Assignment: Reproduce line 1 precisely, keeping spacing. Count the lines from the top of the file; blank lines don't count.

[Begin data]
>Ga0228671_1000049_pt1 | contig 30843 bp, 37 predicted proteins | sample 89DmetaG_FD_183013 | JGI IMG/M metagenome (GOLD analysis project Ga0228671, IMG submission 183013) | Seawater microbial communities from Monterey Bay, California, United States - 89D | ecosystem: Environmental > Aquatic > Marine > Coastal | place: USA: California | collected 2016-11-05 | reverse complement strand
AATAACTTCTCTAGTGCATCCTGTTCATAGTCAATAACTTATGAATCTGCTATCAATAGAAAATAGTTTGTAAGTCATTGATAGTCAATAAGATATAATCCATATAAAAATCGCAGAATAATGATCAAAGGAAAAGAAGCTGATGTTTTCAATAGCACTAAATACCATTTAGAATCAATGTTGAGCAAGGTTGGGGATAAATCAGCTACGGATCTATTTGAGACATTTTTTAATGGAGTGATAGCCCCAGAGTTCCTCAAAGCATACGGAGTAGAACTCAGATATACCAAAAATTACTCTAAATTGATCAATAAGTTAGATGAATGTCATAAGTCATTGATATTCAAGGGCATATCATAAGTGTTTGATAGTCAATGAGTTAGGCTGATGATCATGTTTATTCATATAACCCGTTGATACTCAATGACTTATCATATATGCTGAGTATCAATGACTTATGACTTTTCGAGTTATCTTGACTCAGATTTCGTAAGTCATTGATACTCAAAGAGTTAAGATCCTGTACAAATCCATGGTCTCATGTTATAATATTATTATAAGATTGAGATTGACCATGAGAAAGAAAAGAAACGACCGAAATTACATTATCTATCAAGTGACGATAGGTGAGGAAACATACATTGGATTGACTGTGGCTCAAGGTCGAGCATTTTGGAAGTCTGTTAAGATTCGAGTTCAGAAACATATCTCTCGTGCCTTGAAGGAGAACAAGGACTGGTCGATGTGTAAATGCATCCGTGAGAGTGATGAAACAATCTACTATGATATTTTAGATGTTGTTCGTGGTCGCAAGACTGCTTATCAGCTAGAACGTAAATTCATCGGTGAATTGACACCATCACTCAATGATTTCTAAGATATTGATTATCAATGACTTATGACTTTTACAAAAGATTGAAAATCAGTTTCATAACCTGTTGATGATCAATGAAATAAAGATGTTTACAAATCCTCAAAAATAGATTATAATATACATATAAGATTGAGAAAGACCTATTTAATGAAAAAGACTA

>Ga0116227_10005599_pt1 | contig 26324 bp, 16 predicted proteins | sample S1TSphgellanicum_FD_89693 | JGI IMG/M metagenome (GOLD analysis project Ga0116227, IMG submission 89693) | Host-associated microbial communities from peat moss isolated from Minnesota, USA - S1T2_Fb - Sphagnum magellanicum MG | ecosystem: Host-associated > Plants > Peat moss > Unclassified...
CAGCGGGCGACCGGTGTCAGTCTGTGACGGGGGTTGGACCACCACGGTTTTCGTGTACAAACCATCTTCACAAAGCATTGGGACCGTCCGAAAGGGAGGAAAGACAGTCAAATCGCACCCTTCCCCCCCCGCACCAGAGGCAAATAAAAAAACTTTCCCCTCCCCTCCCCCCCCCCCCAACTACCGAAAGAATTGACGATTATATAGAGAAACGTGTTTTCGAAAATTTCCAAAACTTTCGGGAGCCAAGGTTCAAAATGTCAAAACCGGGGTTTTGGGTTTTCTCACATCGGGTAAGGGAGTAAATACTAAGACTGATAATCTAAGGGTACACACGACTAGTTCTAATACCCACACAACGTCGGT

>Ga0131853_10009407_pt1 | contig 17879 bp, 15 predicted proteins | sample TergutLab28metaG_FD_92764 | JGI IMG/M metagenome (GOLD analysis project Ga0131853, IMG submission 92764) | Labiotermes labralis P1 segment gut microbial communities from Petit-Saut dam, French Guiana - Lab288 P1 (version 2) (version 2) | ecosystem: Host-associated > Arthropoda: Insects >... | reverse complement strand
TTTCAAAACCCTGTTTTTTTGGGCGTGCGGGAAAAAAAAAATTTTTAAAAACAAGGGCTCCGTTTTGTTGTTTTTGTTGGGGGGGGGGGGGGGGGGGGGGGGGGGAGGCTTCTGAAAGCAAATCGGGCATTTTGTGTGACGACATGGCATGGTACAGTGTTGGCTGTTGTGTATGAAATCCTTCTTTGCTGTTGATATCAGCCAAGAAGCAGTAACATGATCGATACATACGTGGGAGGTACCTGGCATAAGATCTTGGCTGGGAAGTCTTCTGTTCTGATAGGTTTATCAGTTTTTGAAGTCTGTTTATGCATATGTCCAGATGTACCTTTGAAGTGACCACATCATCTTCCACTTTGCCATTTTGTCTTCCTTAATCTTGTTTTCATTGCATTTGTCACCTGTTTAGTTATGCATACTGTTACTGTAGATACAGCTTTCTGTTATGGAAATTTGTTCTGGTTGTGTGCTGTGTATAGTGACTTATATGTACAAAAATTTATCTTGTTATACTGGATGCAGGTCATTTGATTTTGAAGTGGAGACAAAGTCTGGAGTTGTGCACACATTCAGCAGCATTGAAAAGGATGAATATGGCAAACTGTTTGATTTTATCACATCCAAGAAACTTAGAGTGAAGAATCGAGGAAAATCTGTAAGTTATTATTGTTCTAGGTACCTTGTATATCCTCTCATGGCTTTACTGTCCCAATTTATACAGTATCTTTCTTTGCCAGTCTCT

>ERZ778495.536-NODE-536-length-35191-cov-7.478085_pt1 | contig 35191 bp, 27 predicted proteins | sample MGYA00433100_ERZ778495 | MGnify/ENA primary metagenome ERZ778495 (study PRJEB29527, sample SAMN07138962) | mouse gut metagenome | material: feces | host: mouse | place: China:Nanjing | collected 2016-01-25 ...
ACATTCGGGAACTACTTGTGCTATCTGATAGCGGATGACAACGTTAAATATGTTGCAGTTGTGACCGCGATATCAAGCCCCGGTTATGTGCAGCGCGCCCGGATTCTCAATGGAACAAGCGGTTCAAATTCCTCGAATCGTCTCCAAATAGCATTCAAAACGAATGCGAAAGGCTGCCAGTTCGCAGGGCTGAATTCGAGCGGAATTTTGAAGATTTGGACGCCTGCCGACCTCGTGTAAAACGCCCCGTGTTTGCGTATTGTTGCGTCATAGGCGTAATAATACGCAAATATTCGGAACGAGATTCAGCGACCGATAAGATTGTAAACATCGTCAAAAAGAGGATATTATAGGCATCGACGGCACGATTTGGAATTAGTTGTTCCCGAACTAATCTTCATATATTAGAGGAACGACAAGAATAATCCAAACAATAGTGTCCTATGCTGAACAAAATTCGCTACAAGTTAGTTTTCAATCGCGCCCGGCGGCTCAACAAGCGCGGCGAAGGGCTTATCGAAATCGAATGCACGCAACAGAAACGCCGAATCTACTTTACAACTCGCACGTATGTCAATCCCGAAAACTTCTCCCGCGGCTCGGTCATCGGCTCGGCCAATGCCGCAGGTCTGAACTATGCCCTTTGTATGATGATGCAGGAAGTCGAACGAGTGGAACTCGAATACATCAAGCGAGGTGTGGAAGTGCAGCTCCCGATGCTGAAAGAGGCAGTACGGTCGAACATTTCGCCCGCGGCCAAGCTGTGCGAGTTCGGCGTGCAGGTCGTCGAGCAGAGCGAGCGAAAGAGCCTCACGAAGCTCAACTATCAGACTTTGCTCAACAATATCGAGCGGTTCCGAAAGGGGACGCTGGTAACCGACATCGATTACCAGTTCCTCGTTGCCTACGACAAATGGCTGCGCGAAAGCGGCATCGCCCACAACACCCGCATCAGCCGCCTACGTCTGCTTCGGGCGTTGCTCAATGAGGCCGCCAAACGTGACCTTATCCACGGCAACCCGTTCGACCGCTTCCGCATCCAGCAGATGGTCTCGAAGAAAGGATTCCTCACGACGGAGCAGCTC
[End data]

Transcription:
>Ga0228671_1000049_pt1 | contig 30843 bp, 37 predicted proteins | sample 89DmetaG_FD_183013 | JGI IMG/M metagenome (GOLD analysis project Ga0228671, IMG submission 183013) | Seawater microbial communities from Monterey Bay, California, United States - 89D | ecosystem: Environmental > Aquatic > Marine > Coastal | place: USA: California | collected 2016-11-05 | reverse complement strand